After regaining his trumpet chops, Brown was quickly recognized as a rising talent, and by 1953 he was making records in New York with top-tier jazzmen.
"When Brownie stood up and took his first solo," writer and record executive Ira Gitler once said, "I nearly fell off my seat in the control room. The power, range and brilliance together with the warmth and invention was something that I hadn't heard since Fats Navarro."
During the summer of '53, Brown was in an Atlantic City show band with saxophonist Benny Golson. "He was not a likable guy -- he was a lovable guy," Golson recalls. "I never heard him raise his voice in anger, I never heard him swear or tell a dirty joke."
About the worst that could be said of him was that he had a weak spot for doughnuts.
* * *
In the fall of 1953, Brown was touring Europe and North Africa with bandleader Lionel Hampton, who forbade anyone in his group to make records on the side. Despite the prohibition, Brown and other band members -- including future music mogul Quincy Jones -- sneaked away for several remarkable sessions at Paris studios. Hampton's manager reportedly threatened Brown with a knife, but the surreptitious Parisian recordings put Brown's picture on the cover of magazines and helped make him the biggest new star in jazz. He was better known (and considered a better trumpeter) than Miles Davis.
Brown made one of the first live jazz recordings, "A Night at Birdland," with drummer Art Blakey, then went to California, where he formed the two most important partnerships of his life. The first was with drummer Max Roach, and the other was with a University of Southern California music student named LaRue Anderson, who was writing a thesis on why jazz was not serious music. After meeting Brown, she changed her mind. They were married within a few months, on LaRue's 21st birthday.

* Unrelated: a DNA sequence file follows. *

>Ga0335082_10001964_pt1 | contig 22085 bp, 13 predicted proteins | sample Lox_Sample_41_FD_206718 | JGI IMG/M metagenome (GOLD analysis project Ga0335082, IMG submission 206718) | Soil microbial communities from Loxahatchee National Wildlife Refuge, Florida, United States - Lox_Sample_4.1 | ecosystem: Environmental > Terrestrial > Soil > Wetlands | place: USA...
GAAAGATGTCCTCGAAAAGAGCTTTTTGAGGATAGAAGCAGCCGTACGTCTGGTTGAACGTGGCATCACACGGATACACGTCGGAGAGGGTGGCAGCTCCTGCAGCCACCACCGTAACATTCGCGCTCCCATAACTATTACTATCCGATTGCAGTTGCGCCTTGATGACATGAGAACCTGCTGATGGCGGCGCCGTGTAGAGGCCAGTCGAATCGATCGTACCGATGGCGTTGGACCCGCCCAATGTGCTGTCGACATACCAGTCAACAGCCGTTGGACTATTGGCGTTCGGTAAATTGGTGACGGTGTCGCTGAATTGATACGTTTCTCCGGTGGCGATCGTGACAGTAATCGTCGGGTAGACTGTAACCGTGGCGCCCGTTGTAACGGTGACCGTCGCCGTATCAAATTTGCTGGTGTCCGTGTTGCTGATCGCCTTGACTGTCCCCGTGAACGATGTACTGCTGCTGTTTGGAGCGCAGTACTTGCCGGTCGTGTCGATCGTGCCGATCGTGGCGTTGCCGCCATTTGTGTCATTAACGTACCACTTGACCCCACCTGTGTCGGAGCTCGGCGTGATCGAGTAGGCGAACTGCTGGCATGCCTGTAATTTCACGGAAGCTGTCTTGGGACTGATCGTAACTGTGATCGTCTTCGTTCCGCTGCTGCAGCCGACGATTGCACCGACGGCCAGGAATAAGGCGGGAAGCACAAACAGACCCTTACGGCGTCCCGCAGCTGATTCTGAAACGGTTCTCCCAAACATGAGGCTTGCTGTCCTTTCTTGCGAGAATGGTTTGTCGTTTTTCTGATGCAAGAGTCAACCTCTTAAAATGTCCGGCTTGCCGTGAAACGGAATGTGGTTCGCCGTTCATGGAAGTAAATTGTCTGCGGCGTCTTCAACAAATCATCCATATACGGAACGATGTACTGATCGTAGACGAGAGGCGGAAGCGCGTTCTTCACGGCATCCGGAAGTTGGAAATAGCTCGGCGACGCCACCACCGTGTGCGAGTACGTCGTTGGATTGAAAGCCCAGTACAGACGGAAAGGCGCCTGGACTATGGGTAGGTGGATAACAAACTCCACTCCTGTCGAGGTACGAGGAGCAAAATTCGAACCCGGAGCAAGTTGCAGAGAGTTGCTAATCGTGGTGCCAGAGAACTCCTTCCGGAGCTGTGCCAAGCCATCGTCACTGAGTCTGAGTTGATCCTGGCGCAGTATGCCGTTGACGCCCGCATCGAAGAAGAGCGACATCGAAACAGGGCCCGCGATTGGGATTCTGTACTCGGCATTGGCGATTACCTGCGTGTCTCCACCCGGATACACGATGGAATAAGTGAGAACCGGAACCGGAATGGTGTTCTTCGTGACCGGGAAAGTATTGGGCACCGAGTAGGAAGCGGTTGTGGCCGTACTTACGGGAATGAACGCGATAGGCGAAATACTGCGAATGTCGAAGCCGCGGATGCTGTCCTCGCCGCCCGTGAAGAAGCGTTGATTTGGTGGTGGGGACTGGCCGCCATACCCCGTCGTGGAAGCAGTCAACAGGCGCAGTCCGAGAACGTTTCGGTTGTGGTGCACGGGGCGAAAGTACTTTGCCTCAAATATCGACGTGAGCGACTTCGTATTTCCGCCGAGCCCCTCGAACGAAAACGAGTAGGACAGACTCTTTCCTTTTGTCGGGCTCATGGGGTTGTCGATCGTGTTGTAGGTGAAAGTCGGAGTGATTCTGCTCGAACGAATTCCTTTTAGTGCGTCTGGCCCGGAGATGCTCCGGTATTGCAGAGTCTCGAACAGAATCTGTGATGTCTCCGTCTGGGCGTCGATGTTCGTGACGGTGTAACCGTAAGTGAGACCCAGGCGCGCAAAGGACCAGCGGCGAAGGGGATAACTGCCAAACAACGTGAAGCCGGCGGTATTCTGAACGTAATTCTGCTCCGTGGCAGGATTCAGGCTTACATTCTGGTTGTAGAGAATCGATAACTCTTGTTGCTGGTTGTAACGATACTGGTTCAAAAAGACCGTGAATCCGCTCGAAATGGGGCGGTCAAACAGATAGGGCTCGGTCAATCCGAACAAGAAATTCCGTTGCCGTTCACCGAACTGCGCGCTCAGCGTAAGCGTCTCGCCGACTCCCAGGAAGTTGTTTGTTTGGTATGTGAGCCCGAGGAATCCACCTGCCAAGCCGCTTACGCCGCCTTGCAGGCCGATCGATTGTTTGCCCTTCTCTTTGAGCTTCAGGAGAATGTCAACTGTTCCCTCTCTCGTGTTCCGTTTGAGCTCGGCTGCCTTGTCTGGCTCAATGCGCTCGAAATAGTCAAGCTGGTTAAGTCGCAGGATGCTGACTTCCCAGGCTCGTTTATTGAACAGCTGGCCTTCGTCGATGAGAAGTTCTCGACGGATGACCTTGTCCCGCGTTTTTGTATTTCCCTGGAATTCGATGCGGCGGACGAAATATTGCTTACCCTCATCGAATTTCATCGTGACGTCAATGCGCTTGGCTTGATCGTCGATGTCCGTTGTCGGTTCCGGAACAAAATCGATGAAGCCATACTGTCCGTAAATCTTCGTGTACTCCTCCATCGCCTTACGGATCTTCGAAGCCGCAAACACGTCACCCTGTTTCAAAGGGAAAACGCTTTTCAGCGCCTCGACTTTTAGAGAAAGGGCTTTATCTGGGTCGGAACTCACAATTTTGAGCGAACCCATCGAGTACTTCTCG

Brown and Roach formed a quintet with tenor saxophonist Harold Land, bassist George Morrow and pianist Richie Powell (younger brother of piano giant Bud Powell), which quickly emerged as one of the most important groups of its time. The group helped forge a distinctive new style called "hard bop" -- refined, fiery and hard-hitting -- that sounds as exhilarating now as it did then.
"Hard bop is the predominant style of jazz played today," notes historian Phil Schaap, curator for Jazz at Lincoln Center. "The bar was set very, very high, and it certainly has not been eclipsed."
During his remarkable three-year run, Brown made more than a dozen albums -- among them "Study in Brown," "Brown & Roach Inc.," "Clifford Brown With Strings" and "At Basin Street" -- that are, quite simply, unsurpassed models of the art of jazz trumpet.
* * *
Brown was not a big man. At 5 feet 9, he had a quiet, guileless demeanor and, as a result of the car accident, walked with a limp -- yet something about him commanded respect. When Sonny Rollins joined the Brown-Roach Quintet in 1955, the tenor saxman was kicking a heroin habit, but Brown never lectured Rollins about drugs, never acted superior.
"Clifford was a clean-living person," says Rollins, who at 75 is the same age Brown would be today. "That was a tremendous influence on me, to see that a guy who could play at that high level was clean of drugs."